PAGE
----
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Small-Town Doctor, Big-Time Technology


Stories from the trenches: A story about how Wendy Smith implemented an EMR for her practice, making the transition to a paperless charting system.

Wendy Smith's otolaryngology practice is nestled in the backwoods of north Georgia, along the edge of the Great Smoky Mountains, surrounded by tiny towns in Tennessee and North Carolina. She's the only full-time ENT in a 50-mile radius. When she appeared before the local hospital board to discuss a financial arrangement, she dressed in a suit, only to face men wearing overalls.

But don't think for a moment that there's anything backward about the way Smith practices medicine. Despite her location and solo status, she uses all the advanced information technology systems and devices she needs -- from an EMR to laptop computers with touch screens, wireless Internet access, and a RAID (redundant array of independent discs) 10 server that allows recovery of data if one of the drives crashes.

"I carry my entire office of electronic charts in a 12-by-12-inch laptop to the hospital when I do surgery or consults," she says. "We're not just leading edge, we're bleeding edge."

After she completed her residency four years ago, Smith practiced in North Carolina for a year before moving to Blairsville, Ga. (pop. 659), where the remoteness was a draw, not a deterrent. "I was looking for an area that was in need of an ENT, rather than elbowing my way into a crowded suburban area," says Smith. Nor did she want to compromise her desire for IT. She found she could do it all in tiny Blairsville.

Once Smith had her practice management system up and running smoothly (she purchased it in 2002), she decided it was time to implement an EMR. Her goal was to make the transition to a paperless charting system before her practice grew too large, and she advises other paper-dependent physicians not to put off the move to EMR: "They're like cell phones were five years ago. You just have to get used to them," she says.


For help, she turned to Richard Johnson of Blue Ridge Data Systems, whom she'd been using to back up her computers. Smith, like many solo or small-practice physicians, doesn't have the luxury of an in-house IT staff, and she recommends asking folks who provide backup services if they also offer consulting and tech support. She couldn't survive without it.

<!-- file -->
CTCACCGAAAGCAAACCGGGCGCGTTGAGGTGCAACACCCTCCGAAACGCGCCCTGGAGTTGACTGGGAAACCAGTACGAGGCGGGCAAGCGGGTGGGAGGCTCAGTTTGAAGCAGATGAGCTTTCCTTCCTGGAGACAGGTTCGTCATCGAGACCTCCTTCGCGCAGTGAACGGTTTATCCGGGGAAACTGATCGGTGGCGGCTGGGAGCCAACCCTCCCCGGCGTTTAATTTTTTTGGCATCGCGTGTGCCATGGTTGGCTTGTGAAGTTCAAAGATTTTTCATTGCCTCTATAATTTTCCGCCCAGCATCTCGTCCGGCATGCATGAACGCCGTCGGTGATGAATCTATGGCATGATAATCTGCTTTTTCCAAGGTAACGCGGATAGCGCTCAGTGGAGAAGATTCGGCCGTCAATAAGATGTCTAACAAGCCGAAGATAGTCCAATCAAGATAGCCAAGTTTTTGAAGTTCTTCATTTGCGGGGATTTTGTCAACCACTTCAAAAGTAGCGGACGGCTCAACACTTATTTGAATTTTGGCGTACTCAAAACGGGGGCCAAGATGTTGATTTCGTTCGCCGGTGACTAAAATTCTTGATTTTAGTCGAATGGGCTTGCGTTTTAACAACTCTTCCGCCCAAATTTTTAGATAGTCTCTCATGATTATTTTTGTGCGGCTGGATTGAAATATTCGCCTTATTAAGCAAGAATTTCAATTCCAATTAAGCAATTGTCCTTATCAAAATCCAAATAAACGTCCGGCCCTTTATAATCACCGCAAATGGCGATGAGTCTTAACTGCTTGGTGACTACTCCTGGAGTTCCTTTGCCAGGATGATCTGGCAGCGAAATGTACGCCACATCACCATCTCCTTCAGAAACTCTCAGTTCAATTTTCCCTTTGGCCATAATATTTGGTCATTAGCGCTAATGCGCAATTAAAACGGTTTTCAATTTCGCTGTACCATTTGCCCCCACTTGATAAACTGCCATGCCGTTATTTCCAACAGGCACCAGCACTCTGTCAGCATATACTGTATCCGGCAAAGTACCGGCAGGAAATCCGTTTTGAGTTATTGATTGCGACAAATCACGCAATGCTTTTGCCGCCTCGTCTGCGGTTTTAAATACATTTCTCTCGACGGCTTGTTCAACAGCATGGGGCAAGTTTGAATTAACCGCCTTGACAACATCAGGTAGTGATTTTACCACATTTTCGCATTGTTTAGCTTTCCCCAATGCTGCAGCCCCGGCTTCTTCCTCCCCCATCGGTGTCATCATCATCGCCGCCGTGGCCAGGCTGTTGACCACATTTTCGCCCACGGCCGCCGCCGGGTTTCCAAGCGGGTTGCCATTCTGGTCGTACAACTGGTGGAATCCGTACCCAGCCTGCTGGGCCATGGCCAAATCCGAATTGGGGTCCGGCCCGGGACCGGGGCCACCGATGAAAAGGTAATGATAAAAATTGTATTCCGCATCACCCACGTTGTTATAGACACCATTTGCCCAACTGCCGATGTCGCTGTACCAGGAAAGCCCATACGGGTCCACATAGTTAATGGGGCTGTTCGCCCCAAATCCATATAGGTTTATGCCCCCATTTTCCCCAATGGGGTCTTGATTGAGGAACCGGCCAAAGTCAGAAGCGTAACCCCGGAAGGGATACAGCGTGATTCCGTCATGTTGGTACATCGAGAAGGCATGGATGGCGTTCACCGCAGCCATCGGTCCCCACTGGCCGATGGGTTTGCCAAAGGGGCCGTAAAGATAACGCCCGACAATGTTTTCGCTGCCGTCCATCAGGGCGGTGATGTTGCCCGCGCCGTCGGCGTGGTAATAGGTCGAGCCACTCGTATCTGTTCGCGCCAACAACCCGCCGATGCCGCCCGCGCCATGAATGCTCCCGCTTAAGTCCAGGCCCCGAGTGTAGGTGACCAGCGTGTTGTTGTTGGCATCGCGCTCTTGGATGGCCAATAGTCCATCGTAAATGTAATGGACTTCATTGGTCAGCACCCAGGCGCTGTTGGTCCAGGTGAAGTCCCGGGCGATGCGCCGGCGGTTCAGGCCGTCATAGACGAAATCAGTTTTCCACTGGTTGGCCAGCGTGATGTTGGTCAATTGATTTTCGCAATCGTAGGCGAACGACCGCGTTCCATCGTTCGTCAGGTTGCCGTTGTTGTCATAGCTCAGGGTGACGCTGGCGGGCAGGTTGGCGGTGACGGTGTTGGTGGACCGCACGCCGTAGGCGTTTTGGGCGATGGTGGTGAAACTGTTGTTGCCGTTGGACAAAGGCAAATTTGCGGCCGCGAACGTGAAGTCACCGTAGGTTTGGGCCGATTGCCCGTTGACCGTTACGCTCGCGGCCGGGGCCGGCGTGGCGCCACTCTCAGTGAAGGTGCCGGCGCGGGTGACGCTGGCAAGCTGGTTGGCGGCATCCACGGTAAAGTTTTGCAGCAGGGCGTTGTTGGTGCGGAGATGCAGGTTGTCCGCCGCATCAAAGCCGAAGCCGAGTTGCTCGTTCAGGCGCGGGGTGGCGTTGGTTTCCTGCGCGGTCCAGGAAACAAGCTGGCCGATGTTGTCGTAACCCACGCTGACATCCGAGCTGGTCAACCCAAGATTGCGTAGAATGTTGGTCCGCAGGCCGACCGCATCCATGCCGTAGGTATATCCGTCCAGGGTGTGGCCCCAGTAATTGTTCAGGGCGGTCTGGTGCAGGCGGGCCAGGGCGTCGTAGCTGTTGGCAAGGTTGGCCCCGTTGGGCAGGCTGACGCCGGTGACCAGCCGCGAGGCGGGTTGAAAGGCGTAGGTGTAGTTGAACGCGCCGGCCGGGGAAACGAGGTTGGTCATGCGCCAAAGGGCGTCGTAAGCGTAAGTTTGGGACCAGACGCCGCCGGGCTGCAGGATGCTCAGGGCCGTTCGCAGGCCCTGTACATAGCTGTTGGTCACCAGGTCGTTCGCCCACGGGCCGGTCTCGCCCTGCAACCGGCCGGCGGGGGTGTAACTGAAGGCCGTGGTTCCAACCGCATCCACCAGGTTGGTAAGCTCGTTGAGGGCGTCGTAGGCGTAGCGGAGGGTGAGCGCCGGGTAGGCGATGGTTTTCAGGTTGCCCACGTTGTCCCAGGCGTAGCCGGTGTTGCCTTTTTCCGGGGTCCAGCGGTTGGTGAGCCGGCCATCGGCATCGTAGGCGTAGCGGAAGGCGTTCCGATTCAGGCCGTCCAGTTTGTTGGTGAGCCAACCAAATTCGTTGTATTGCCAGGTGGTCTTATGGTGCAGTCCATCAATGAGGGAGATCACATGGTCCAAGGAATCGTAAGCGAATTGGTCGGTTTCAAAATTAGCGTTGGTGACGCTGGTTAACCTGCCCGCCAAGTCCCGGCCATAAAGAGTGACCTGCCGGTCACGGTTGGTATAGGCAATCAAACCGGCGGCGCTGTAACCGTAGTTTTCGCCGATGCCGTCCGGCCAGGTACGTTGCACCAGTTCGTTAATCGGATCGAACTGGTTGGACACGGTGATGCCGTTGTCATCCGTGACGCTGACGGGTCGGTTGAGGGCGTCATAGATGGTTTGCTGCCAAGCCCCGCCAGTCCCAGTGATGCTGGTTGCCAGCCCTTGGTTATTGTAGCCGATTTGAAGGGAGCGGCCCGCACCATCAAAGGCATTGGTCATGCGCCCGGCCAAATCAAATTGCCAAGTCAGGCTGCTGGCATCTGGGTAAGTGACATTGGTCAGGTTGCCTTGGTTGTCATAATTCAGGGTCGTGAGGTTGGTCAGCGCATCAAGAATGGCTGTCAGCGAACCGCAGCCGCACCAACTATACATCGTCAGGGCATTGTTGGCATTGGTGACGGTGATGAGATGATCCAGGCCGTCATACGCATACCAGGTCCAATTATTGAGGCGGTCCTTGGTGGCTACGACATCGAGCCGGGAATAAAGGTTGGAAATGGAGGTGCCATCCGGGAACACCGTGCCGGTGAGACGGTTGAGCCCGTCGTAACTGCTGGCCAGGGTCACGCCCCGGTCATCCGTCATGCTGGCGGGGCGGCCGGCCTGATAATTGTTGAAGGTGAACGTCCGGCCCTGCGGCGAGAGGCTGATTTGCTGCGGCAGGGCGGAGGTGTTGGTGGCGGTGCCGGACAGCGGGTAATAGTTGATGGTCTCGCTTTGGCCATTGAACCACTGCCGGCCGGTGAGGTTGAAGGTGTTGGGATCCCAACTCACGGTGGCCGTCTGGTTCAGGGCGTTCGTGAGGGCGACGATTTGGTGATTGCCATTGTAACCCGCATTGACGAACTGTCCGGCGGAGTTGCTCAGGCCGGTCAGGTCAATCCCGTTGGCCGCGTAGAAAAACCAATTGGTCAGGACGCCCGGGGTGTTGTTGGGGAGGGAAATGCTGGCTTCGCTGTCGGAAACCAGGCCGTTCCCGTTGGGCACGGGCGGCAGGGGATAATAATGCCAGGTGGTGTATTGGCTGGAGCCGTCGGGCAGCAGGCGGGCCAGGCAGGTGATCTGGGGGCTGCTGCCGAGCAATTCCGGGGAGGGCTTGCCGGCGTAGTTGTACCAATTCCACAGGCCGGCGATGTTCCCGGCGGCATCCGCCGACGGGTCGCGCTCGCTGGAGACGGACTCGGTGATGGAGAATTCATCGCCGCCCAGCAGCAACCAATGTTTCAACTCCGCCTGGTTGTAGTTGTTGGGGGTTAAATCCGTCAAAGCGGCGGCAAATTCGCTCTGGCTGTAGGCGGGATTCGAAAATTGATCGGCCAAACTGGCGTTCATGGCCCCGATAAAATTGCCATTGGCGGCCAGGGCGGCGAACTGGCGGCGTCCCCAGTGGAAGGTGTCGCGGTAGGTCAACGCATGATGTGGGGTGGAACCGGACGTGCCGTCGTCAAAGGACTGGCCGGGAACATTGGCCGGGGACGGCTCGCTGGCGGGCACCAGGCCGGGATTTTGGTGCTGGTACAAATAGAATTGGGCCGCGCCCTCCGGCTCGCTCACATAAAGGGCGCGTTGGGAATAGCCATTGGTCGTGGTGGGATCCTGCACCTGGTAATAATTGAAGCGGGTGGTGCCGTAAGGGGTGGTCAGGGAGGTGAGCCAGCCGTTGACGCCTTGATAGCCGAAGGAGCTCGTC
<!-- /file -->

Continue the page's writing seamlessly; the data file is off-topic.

Smith knew she needed an EMR that would allow her to electronically transfer as much patient data from her practice management system to the EMR, and she wanted the two to work well together. Johnson recommended, and Smith ultimately chose, MediNotes Charting Plus.

Smith had found the training offered by her practice management system vendor to be inadequate -- it didn't go beyond the basics. So when she purchased the EMR, she went to the "mother ship" -- calling on the product manufacturer, rather than the vendor, for training and support. The office went live with the EMR in March 2004. As of that date, all new patients (about 12 a day) were given electronic charts. Now about 75 percent of her patients have electronic records.

In conjunction with her move to an EMR, Smith spent $30,000 on hardware, including three laptops and one desktop computer, six monitors, three scanners, and four printers; she also spent about $18,000 in software, including Microsoft Office and the ChartingPlus system. "The cost of IT support -- labor hours, panic calls, etc. -- was

$19,000 for the first year," she says. Smith now spends about $500 per month for IT support -- far less than the cost of a full-time employee.


Smith is a big fan of her EMR, which she says has streamlined her documentation and made her charts more complete.

"I can fax the referring doctor the note I wrote on her patient the same day I saw the patient," Smith says. "I can retrieve hospital lab data online and get it into the EMR patient chart the same day.''

There's no more transcription and no more handwritten patient instructions. "When I am done with a patient, my notes are written ... patient instruction sheets are printed out, prescriptions are printed out, and so is the entire bill, including accurate ICD-9 and CPT coding with modifiers gleaned from data in the EMR note," she adds. "When I walk out the [exam room] door, I never have to look at the record again until the patient's next visit."

She also likes the fact that her EMR system is constantly updated and upgraded. MediNotes sends regular bulletins with information on new features, seeks input from users about problems, and solicits their ideas for improvements -- one of which came straight from Smith. The company recently added the capability of putting nicknames into the EMR.

"My patient's nickname might be Bubba, but in the medical record it says his first name is James," she says. "When he wakes up from surgery I am not going to call him James, because that will not help bring him back to reality. I need to be able to retrieve his nickname from the EMR -- and now I can."

This article originally appeared in the September 2005 issue of Physicians Practice.

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